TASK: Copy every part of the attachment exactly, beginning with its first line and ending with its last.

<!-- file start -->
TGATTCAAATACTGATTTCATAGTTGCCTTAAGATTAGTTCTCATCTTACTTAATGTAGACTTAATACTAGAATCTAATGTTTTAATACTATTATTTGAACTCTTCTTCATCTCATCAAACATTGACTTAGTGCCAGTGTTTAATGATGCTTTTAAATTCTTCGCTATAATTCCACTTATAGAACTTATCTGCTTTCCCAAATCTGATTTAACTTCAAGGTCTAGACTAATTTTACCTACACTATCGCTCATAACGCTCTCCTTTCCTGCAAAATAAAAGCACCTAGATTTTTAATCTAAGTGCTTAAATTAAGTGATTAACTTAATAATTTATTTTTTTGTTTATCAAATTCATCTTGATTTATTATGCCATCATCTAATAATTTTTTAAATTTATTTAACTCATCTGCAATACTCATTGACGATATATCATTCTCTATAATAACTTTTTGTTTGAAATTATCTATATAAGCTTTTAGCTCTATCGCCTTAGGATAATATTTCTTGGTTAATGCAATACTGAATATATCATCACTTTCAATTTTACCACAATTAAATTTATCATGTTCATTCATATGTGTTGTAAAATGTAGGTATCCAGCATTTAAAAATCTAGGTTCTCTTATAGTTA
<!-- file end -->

TGATTCAAATACTGATTTCATAGTTGCCTTAAGATTAGTTCTCATCTTACTTAATGTAGACTTAATACTAGAATCTAATGTTTTAATACTATTATTTGAACTCTTCTTCATCTCATCAAACATTGACTTAGTGCCAGTGTTTAATGATGCTTTTAAATTCTTCGCTATAATTCCACTTATAGAACTTATCTGCTTTCCCAAATCTGATTTAACTTCAAGGTCTAGACTAATTTTACCTACACTATCGCTCATAACGCTCTCCTTTCCTGCAAAATAAAAGCACCTAGATTTTTAATCTAAGTGCTTAAATTAAGTGATTAACTTAATAATTTATTTTTTTGTTTATCAAATTCATCTTGATTTATTATGCCATCATCTAATAATTTTTTAAATTTATTTAACTCATCTGCAATACTCATTGACGATATATCATTCTCTATAATAACTTTTTGTTTGAAATTATCTATATAAGCTTTTAGCTCTATCGCCTTAGGATAATATTTCTTGGTTAATGCAATACTGAATATATCATCACTTTCAATTTTACCACAATTAAATTTATCATGTTCATTCATATGTGTTGTAAAATGTAGGTATCCAGCATTTAAAAATCTAGGTTCTCTTATAGTTA